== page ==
Teens in Love Do Less Crime

(PhysOrg.com) -- Teenagers in love may be less likely to get mixed up in crime and substance abuse, according to new UC Davis research. But while romantic love seems to help keep teens law-abiding, casual sex can mean trouble.

UC Davis sociology professor Bill McCarthy and graduate student Teresa Casey found that teenagers in romantic sexual relationships had the same low rates of criminal behavior and substance abuse as celibate teenagers.

But when compared with their celibate peers, teenagers who had sex with nonromantic partners were up to 20 percent more likely to have been involved in criminal behavior -- and as much as 58 percent more likely to have engaged in substance use.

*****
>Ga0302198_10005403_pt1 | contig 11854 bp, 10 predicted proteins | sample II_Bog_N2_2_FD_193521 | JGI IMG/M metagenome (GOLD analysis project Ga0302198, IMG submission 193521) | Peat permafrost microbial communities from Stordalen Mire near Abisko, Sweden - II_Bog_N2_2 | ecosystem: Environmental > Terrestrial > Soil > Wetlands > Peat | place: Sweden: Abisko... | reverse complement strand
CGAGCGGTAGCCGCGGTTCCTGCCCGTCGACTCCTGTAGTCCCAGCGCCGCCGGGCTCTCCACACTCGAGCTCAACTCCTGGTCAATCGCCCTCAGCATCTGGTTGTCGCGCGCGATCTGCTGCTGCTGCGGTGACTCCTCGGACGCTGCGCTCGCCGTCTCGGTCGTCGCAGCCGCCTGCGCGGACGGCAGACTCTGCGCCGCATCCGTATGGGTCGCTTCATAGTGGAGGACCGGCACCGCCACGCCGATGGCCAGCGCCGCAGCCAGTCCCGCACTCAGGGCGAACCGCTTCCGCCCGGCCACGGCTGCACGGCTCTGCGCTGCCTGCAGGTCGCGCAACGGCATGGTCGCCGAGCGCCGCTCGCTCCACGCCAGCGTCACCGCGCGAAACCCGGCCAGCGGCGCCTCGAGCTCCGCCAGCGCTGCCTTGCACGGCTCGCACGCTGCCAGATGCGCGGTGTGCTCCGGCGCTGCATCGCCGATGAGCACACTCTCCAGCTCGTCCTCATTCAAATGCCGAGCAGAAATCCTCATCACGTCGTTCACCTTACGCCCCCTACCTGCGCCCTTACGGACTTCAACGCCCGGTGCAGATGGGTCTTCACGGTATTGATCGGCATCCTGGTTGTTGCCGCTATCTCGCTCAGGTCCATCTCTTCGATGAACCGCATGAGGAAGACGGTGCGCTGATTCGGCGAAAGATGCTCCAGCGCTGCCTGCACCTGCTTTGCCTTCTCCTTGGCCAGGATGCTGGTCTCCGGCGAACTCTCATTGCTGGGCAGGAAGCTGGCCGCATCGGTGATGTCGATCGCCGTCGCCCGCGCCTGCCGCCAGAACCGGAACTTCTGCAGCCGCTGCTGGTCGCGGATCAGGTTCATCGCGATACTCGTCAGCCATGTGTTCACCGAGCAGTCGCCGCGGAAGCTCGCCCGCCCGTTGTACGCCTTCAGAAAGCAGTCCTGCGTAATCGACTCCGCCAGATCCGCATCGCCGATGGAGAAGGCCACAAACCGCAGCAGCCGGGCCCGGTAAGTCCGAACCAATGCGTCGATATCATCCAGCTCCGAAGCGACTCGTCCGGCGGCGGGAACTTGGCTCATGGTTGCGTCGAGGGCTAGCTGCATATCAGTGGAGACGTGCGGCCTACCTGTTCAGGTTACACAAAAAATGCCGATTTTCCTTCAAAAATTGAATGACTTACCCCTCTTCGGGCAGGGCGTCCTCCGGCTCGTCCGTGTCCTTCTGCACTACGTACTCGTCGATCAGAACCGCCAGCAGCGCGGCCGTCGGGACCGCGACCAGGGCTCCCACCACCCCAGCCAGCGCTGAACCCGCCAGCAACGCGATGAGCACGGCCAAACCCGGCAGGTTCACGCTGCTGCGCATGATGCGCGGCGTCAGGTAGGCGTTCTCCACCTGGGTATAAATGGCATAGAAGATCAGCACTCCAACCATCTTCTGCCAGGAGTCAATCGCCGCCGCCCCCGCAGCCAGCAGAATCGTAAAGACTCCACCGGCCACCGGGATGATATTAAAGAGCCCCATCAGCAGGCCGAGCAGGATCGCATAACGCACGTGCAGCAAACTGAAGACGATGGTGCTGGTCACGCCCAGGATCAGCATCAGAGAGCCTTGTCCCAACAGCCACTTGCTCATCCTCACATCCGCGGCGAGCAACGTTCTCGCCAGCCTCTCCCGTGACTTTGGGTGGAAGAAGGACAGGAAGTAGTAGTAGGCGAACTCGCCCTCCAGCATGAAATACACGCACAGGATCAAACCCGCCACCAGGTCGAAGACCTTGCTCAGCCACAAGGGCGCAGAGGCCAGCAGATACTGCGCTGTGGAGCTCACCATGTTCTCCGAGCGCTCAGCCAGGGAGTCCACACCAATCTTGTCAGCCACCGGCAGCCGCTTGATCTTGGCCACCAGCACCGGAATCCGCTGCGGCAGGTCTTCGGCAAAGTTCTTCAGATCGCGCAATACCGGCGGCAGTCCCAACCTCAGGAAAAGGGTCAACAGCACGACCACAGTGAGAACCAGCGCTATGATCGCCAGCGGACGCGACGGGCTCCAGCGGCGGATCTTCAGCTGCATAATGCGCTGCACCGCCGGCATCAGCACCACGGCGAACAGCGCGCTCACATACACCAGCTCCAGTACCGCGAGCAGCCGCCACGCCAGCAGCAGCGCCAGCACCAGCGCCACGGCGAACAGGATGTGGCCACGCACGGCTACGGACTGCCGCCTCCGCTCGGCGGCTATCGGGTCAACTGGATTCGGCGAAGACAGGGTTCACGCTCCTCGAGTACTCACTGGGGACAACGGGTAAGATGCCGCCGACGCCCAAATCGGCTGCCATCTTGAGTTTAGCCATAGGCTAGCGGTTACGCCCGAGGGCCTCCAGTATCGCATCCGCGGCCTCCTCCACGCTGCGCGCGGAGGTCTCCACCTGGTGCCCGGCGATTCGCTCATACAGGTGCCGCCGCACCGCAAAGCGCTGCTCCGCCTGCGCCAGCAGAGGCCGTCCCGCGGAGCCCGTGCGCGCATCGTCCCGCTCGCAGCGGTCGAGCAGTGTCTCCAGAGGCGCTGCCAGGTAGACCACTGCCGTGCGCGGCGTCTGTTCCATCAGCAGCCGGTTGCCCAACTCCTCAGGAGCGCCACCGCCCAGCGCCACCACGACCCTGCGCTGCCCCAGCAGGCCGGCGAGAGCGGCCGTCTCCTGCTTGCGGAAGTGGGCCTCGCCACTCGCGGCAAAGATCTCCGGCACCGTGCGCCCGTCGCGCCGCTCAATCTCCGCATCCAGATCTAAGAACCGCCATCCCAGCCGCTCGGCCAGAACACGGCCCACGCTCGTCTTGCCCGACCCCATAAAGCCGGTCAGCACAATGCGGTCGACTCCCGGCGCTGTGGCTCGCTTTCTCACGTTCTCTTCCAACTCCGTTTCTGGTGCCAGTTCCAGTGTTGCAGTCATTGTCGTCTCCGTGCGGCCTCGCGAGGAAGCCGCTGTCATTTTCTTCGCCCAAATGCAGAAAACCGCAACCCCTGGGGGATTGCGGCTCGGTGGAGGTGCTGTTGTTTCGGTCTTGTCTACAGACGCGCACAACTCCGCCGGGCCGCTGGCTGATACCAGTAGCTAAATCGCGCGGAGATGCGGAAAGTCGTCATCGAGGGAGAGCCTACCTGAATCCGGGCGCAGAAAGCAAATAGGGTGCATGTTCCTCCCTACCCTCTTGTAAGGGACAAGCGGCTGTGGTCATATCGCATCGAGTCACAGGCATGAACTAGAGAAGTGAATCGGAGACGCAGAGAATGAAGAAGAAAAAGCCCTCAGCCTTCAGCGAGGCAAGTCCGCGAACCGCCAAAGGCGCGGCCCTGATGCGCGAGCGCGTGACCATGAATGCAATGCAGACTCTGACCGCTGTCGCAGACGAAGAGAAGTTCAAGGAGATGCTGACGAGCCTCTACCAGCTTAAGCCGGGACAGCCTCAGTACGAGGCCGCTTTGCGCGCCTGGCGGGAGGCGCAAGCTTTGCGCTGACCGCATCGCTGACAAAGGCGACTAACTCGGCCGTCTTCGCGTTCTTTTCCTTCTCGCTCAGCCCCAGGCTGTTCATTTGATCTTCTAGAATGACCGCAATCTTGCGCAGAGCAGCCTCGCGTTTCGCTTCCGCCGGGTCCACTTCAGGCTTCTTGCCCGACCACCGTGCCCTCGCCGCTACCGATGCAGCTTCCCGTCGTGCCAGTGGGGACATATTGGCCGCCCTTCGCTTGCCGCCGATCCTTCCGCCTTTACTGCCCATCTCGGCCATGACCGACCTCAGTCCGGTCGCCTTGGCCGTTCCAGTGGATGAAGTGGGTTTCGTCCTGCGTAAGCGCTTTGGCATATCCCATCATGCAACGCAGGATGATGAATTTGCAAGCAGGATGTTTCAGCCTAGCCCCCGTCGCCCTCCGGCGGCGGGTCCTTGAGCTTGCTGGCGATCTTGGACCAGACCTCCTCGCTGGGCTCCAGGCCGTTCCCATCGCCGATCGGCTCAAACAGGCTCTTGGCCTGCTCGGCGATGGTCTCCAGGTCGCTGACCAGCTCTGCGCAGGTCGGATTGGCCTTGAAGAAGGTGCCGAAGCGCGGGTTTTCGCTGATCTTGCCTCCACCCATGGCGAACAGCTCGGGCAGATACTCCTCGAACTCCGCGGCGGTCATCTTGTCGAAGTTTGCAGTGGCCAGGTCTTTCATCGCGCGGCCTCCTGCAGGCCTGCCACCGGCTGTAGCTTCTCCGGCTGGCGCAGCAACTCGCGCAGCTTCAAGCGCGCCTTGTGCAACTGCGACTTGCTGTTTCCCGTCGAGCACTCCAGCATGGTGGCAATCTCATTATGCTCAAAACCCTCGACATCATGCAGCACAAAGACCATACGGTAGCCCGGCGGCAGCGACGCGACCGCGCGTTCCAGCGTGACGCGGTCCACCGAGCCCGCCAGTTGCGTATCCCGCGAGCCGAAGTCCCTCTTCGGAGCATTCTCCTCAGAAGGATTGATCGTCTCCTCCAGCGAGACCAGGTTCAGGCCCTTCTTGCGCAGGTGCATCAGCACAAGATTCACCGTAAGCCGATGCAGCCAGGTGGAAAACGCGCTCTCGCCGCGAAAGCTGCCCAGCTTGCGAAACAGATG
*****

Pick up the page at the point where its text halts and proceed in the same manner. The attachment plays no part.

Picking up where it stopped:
"Romantic love may fill a void that occurs in adolescence between the weakening of parental control and the onset of a marital bond," McCarthy and Casey write. "Romantic love might discourage offending by strengthening adolescents' social bond."

The study used advanced statistical techniques and data drawn from the nationally representative Adolescent Health Survey. It is published in the latest issue of the American Sociological Review.

Provided by UC Davis


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Citation: Teens in Love Do Less Crime (2009, January 21) retrieved 9 December 2019 from https://phys.org/news/2009-01-teens-crime.html
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